The story makes it plainly clear that Molly is on the spectrum but the avoidance to acknowledge it ouright and instead let ridicule run made the whole thing feel a bit gimmicky. The disgusting taunts and jibes from Molly’s co-workers about her social differences is an experience I’m all too familiar with. It was hard to sit through as even Molly herself couldn’t seem to understand their cruelty because of the reluctance to label her as ‘autistic’. It was a glaring elephant in the room that left me feeling uneasy as if autistic traits were being exploited to create a ‘quirky’, socially awkward character for amusement. If the intention was represent neurodivergent women, it fell far too short.
Much like with Gail Honeyman’s Eleanor Oliphant is Completely Fine, which I’ve seen The Maid compared to a lot, the reluctance of authors (and perhaps their publishing houses) to actually identify or ‘diagnose’ characters with autism is really disheartening and suggests an unwillingness to take responsibility for their depiction. By not being explicit about whether or not Molly is autistic, Prose can make her act however she wants even if it goes against the autistic traits and stereotypes she’s heavily relying on to make Molly who she is. For example, Molly is unable to read emotions and tell if someone is happy or not but she’s also perfectly capable of analysing someone’s behaviour to a T and can easily act and deceive her way to an Oscar. I worry The Maid has utilised neurodivergence as a ~quirk~ and I can already see readers tittering away at whoopsie-daisy Miss Molly who is framed for murder because she’s different and doesn’t understand social nuances.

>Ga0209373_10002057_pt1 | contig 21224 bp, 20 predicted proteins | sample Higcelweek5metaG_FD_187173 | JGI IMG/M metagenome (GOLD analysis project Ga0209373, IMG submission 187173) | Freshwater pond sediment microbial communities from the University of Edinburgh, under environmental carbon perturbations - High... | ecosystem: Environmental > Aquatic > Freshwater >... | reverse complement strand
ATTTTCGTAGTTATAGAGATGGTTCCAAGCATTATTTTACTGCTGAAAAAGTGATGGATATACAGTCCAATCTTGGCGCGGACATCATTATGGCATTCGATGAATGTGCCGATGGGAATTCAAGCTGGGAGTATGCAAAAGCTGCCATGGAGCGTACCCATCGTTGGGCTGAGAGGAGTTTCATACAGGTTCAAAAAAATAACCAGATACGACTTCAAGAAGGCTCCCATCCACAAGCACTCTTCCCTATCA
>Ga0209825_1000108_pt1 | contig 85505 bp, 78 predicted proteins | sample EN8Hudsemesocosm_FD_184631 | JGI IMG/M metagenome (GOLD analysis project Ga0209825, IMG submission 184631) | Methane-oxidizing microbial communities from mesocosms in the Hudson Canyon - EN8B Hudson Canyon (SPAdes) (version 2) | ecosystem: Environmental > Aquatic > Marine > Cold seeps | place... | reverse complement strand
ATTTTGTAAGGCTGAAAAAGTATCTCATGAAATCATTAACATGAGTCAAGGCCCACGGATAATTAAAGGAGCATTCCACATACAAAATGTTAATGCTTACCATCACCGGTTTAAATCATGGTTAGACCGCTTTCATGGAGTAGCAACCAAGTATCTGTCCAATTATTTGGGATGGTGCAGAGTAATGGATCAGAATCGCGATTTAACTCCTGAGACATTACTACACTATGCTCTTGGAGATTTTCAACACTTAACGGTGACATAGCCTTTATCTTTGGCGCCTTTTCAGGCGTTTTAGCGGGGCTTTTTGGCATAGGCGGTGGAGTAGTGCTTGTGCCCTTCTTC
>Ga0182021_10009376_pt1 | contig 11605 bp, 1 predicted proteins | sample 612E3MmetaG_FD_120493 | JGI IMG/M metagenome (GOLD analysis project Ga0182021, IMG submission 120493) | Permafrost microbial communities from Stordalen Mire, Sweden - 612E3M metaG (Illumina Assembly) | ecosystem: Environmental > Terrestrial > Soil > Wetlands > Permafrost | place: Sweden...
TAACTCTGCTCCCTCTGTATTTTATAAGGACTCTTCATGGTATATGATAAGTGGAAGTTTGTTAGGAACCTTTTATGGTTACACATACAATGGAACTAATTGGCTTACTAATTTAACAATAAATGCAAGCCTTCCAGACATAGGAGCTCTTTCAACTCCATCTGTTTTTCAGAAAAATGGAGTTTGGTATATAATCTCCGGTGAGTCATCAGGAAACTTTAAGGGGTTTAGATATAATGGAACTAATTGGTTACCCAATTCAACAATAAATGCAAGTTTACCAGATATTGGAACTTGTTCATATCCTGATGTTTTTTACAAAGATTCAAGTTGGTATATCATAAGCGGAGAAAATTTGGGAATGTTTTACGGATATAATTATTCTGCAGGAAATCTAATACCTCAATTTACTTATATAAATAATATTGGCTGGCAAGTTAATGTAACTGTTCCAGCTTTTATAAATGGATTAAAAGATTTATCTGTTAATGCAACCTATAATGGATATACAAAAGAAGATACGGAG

Paired with the clumsy characterisation of Juan Manuel, the undocumented kitchen employee, and how Prose neatly skips over the abuse sub-plot, any enjoyment I derived from The Maid vanishes. The whole thing gives me the ick. Something about harnessing the struggles and stereotypes of minorities on a surface level to move the plot along, but not really diving into said struggle in depths is quite harmful.
There’s no real mystery thriller element to The Maid. It’s a premise full of promise, but let down by poor execution. Is it heartwarming at times? Yeah. It is cozy, camp and has a certain charm to it but its all just a bit too farcical and, by the end, I couldn’t move past Prose’s awkward attempt to shoehorn in traits of autism and the abuse of undocumented workers only to discard it all once the ‘culprit’ was caught and end with ‘they all lived happily ever after’.
Florence Pugh is expected to star in an adaptation. With how much I adore Pugh, I only hope that the movie addresses Molly’s neurodivergence in a more sensitive manner than depicted in The Maid and doesn’t turn it into a gimmick for cheap laughs. As for the book, as sweet as it was at times, I certainly wouldn’t rush to read something by Prose again.